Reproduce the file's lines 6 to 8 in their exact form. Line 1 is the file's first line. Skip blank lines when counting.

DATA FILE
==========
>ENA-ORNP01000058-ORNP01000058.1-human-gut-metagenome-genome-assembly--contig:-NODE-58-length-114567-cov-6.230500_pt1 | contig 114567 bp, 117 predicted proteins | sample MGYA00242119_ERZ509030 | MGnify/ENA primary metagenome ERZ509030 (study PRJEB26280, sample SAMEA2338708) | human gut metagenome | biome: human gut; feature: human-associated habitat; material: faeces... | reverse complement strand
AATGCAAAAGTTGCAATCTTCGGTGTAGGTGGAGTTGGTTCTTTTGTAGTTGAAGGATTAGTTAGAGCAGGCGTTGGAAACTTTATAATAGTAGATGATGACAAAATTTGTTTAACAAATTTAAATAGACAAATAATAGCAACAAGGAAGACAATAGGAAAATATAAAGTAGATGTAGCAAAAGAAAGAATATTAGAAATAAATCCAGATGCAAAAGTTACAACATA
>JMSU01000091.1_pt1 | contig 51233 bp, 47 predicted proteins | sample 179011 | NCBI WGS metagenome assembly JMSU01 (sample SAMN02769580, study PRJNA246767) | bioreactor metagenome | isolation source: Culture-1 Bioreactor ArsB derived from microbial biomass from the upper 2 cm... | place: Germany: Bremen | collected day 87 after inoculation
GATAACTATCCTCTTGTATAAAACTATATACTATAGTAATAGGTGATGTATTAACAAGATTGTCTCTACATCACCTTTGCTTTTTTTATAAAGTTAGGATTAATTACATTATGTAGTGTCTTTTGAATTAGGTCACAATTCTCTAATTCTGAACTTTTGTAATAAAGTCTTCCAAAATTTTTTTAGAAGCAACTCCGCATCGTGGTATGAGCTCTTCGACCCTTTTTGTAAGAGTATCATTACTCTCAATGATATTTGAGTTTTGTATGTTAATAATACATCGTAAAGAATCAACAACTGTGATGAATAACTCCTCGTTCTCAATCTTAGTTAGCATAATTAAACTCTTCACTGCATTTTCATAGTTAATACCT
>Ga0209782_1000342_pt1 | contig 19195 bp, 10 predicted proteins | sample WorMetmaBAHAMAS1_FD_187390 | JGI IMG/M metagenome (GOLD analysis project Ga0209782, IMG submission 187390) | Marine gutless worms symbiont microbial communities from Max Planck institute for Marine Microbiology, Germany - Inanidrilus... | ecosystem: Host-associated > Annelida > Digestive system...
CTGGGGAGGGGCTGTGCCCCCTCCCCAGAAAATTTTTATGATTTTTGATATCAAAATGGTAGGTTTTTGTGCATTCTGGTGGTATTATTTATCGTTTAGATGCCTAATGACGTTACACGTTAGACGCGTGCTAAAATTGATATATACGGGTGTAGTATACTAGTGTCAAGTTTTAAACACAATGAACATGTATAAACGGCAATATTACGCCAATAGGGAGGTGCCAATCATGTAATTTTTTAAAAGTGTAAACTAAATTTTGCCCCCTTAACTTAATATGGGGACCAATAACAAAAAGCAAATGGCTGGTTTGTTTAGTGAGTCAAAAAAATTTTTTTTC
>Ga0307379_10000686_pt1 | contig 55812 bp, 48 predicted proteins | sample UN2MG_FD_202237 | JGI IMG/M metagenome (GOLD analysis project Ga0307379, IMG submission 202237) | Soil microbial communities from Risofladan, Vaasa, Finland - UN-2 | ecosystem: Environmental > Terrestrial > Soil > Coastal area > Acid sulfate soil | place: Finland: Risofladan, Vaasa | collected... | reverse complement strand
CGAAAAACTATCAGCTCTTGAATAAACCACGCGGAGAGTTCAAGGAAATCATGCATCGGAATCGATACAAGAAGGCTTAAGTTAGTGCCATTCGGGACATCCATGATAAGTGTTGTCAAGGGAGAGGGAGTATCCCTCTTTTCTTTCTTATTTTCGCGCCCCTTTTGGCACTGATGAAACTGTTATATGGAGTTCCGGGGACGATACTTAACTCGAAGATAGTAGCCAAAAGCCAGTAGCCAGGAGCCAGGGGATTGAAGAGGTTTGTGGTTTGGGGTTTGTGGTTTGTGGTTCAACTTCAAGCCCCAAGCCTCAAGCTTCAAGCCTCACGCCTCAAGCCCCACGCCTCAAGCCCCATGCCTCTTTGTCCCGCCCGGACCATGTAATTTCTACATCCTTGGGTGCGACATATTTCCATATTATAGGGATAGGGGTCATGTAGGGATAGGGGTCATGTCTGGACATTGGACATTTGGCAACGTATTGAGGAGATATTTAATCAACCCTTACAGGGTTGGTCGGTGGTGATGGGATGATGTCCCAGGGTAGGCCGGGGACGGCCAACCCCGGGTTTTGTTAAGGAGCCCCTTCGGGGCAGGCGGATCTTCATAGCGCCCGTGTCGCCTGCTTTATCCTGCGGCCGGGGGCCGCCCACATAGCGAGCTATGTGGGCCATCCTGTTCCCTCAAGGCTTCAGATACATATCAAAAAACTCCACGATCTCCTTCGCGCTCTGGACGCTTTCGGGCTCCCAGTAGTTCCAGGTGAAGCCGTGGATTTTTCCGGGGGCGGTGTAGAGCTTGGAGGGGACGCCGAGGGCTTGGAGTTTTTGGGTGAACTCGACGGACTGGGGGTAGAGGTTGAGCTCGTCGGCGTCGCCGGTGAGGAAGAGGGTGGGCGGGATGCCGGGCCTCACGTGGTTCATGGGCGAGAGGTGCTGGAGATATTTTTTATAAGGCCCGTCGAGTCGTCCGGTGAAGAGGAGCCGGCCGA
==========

CTGGGGAGGGGCTGTGCCCCCTCCCCAGAAAATTTTTATGATTTTTGATATCAAAATGGTAGGTTTTTGTGCATTCTGGTGGTATTATTTATCGTTTAGATGCCTAATGACGTTACACGTTAGACGCGTGCTAAAATTGATATATACGGGTGTAGTATACTAGTGTCAAGTTTTAAACACAATGAACATGTATAAACGGCAATATTACGCCAATAGGGAGGTGCCAATCATGTAATTTTTTAAAAGTGTAAACTAAATTTTGCCCCCTTAACTTAATATGGGGACCAATAACAAAAAGCAAATGGCTGGTTTGTTTAGTGAGTCAAAAAAATTTTTTTTC
>Ga0307379_10000686_pt1 | contig 55812 bp, 48 predicted proteins | sample UN2MG_FD_202237 | JGI IMG/M metagenome (GOLD analysis project Ga0307379, IMG submission 202237) | Soil microbial communities from Risofladan, Vaasa, Finland - UN-2 | ecosystem: Environmental > Terrestrial > Soil > Coastal area > Acid sulfate soil | place: Finland: Risofladan, Vaasa | collected... | reverse complement strand
CGAAAAACTATCAGCTCTTGAATAAACCACGCGGAGAGTTCAAGGAAATCATGCATCGGAATCGATACAAGAAGGCTTAAGTTAGTGCCATTCGGGACATCCATGATAAGTGTTGTCAAGGGAGAGGGAGTATCCCTCTTTTCTTTCTTATTTTCGCGCCCCTTTTGGCACTGATGAAACTGTTATATGGAGTTCCGGGGACGATACTTAACTCGAAGATAGTAGCCAAAAGCCAGTAGCCAGGAGCCAGGGGATTGAAGAGGTTTGTGGTTTGGGGTTTGTGGTTTGTGGTTCAACTTCAAGCCCCAAGCCTCAAGCTTCAAGCCTCACGCCTCAAGCCCCACGCCTCAAGCCCCATGCCTCTTTGTCCCGCCCGGACCATGTAATTTCTACATCCTTGGGTGCGACATATTTCCATATTATAGGGATAGGGGTCATGTAGGGATAGGGGTCATGTCTGGACATTGGACATTTGGCAACGTATTGAGGAGATATTTAATCAACCCTTACAGGGTTGGTCGGTGGTGATGGGATGATGTCCCAGGGTAGGCCGGGGACGGCCAACCCCGGGTTTTGTTAAGGAGCCCCTTCGGGGCAGGCGGATCTTCATAGCGCCCGTGTCGCCTGCTTTATCCTGCGGCCGGGGGCCGCCCACATAGCGAGCTATGTGGGCCATCCTGTTCCCTCAAGGCTTCAGATACATATCAAAAAACTCCACGATCTCCTTCGCGCTCTGGACGCTTTCGGGCTCCCAGTAGTTCCAGGTGAAGCCGTGGATTTTTCCGGGGGCGGTGTAGAGCTTGGAGGGGACGCCGAGGGCTTGGAGTTTTTGGGTGAACTCGACGGACTGGGGGTAGAGGTTGAGCTCGTCGGCGTCGCCGGTGAGGAAGAGGGTGGGCGGGATGCCGGGCCTCACGTGGTTCATGGGCGAGAGGTGCTGGAGATATTTTTTATAAGGCCCGTCGAGTCGTCCGGTGAAGAGGAGCCGGCCGA